Wang Zhixing In winter 829, Wang went to Chang'an to pay homage to Emperor Wenzong. He was subsequently made the military governor of Zhongwu Circuit as well as the prefect of its capital prefecture Xu Prefecture (許州). In 833, he was made the military governor of Hezhong Circuit (河中, headquartered in modern Yuncheng, Shanxi), as well as the mayor of its capital Hezhong Municipality. In 835, he was made the military governor of Xuanwu and the prefect of its capital Bian Prefecture (汴州). He died in 836 and was given posthumous honors. He was buried near the eastern capital Luoyang, and it was said that some 1,000 officers from the four circuits he served attended the funeral. His son Wang Zai later became a well-known general as well.
Duan Zhixing In his early life as the emperor of Dali, Duan Zhixing was extremely obsessed with martial arts and neglected his concubine, Liu Ying. Liu Ying had an extramarital affair with Zhou Botong and bore him a son. However, the infant was critically wounded by a masked attacker (later revealed to be Qiu Qianren). Liu Ying pleaded with Duan Zhixing to save her child's life but he refused and the infant died. She swore vengeance on him and left to lead a reclusive life in the Black Swamp. Duan Zhixing felt remorseful later so he abdicated and became a Buddhist monk known as "Reverend Yideng" (一燈大師). His top four aides – Chu Dongshan, Zhang Shaoshou, Wu Santong and Zhu Ziliu – follow him to practise Buddhism and disguise themselves as a fisherman, a woodcutter, a farmer and a scholar respectively .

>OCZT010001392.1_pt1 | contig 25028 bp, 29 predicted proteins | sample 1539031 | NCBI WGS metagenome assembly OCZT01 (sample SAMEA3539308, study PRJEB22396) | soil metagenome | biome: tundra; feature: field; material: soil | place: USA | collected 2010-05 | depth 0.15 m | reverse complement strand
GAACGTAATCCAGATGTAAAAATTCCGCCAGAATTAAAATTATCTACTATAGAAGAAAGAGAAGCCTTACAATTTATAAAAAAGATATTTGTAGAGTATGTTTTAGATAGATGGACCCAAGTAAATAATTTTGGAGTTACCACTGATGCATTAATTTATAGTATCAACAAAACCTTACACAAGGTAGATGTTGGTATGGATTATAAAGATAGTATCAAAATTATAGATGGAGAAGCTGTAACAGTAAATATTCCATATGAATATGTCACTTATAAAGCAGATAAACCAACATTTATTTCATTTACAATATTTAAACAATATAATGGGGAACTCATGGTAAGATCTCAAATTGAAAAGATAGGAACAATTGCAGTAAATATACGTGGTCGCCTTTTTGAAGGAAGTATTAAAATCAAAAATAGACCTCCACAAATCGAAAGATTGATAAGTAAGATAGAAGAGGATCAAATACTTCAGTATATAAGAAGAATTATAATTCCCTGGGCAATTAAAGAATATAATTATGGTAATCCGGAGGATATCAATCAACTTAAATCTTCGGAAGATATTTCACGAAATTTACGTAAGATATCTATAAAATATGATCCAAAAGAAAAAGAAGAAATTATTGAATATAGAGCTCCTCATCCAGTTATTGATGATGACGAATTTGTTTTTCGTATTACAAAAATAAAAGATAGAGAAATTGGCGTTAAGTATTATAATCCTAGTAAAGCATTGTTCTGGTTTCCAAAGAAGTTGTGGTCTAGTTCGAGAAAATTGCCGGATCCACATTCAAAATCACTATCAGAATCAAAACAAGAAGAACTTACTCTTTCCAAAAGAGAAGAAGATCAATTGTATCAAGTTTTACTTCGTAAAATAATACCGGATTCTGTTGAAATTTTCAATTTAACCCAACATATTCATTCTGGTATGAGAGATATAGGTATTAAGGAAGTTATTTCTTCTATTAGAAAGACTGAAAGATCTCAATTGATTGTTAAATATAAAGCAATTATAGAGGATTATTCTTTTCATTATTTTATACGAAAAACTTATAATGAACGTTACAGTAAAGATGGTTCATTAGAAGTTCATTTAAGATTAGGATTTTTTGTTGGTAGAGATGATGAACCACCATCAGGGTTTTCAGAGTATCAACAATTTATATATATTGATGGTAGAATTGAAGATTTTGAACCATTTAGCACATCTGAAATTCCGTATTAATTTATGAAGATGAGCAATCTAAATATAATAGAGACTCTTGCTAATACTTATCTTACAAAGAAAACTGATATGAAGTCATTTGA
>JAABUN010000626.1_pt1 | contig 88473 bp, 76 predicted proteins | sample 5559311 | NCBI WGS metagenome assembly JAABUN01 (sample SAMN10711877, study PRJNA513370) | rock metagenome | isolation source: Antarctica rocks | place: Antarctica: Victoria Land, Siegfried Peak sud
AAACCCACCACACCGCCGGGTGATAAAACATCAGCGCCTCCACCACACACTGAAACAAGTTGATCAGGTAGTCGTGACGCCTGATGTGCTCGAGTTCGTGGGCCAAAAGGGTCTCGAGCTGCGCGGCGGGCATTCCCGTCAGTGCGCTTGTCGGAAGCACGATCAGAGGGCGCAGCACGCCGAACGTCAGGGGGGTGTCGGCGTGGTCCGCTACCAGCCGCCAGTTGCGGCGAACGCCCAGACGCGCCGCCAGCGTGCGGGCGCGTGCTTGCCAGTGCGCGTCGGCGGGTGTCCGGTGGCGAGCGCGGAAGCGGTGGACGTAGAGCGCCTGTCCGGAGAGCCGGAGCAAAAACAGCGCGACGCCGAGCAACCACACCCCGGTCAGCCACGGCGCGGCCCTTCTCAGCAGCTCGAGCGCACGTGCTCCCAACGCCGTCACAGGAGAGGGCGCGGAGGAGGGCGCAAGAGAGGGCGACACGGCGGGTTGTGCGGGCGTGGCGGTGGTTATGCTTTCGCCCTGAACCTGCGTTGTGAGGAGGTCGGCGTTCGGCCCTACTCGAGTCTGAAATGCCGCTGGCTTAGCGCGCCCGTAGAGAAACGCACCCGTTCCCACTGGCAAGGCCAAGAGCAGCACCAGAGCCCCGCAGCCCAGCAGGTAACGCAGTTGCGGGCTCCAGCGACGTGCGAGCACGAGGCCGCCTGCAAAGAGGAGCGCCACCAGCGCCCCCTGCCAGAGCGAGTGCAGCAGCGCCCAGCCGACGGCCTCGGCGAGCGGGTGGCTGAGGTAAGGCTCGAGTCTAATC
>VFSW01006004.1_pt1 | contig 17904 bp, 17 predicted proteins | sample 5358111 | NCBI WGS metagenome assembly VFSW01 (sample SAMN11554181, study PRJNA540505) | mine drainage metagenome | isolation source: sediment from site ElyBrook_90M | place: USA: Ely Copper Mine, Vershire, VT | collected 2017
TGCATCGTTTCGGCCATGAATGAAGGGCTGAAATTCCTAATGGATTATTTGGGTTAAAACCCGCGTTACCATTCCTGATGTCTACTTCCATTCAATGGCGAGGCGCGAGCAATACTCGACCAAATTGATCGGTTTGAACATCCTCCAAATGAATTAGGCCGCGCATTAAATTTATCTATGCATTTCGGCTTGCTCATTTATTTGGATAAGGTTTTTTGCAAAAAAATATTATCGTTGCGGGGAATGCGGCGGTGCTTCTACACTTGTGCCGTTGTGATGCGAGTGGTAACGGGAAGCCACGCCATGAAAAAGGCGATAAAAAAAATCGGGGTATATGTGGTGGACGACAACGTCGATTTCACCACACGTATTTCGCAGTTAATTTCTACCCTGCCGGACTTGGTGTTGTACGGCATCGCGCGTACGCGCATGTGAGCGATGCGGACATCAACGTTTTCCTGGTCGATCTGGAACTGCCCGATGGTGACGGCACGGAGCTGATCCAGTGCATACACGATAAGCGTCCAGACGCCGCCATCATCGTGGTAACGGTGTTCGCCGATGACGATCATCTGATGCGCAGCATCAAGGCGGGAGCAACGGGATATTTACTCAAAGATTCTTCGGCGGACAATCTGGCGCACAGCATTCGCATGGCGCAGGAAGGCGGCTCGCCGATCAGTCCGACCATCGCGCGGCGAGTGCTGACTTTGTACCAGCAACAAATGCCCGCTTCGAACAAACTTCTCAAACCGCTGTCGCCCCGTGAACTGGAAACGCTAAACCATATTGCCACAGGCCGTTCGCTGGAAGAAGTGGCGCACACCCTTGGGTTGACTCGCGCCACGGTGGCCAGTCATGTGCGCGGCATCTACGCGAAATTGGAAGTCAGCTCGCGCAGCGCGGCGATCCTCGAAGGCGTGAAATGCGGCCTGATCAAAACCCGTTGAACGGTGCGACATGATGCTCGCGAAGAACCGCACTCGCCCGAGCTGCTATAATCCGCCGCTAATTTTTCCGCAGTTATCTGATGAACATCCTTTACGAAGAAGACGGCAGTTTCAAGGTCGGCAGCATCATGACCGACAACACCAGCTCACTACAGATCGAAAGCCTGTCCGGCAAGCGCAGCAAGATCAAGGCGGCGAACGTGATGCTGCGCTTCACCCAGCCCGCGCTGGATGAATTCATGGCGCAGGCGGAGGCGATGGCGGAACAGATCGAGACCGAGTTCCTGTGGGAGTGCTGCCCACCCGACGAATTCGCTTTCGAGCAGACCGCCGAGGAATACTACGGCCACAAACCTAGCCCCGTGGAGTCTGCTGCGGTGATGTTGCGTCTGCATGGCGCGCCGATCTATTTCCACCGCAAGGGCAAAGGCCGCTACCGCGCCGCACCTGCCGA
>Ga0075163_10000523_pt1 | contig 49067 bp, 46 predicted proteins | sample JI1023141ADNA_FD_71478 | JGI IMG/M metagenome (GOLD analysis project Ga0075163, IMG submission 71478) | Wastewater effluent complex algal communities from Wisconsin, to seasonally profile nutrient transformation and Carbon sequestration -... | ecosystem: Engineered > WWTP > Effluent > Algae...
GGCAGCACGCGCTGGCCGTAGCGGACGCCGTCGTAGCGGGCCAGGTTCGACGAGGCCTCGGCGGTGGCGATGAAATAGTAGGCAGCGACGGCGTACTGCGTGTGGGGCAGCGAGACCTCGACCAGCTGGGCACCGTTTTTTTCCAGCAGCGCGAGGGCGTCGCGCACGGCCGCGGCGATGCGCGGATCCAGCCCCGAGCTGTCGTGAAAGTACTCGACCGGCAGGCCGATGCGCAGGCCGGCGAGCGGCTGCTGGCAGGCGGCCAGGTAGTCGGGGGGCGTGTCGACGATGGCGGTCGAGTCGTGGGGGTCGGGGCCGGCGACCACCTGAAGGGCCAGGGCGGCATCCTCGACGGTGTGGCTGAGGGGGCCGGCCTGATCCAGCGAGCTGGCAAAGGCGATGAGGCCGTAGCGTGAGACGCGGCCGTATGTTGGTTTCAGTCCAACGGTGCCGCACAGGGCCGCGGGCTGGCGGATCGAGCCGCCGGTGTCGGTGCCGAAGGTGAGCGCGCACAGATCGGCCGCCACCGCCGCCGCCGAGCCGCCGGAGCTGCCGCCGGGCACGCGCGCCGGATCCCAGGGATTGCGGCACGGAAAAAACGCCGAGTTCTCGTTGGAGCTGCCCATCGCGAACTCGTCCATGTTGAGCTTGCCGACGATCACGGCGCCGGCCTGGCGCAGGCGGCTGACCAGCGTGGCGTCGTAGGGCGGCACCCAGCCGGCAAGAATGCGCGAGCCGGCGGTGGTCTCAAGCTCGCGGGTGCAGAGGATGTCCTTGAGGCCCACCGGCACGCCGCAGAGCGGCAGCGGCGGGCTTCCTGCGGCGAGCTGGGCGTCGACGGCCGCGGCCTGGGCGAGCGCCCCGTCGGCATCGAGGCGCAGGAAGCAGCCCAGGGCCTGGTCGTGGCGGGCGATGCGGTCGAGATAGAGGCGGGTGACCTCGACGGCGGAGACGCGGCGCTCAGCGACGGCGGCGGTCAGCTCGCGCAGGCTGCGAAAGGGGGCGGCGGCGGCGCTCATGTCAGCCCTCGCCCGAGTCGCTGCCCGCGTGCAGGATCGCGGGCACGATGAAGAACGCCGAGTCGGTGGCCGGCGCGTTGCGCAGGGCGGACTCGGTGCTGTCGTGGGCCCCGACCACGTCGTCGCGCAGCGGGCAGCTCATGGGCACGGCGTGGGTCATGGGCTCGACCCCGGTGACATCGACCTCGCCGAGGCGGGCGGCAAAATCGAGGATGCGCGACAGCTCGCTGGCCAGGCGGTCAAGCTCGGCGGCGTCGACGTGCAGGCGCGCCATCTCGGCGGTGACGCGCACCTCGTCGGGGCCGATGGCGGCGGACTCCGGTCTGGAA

Rong Zhixing Rong Zhixing was born in a ship on the journey from China to India, his family comed from Taishan, Guangdong. Rong Zhixing and his family lived in India until 1953. In 1953 Rong Zhixing and his family comed back to China and settled in Guangzhou. Rong Zhixing started his career playing for the Guangzhou youth football team, after that he was elected to the Guangzhou worker football team. In 1966 Rong Zhixing join Guangzhou football team. In 1969, Rong Zhixing was elected to the Guangdong football team, he was called up to the Chinese national team and played in the 1976 Asian Cup, with China earning third place. Rong Zhixing was still called up to represent China as he played within the 1980 Asian Cup and qualifying for the 1982 FIFA World Cup. After China lost to New Zealand in qualifying for the 1982 FIFA World Cup, Rong Zhixing retired.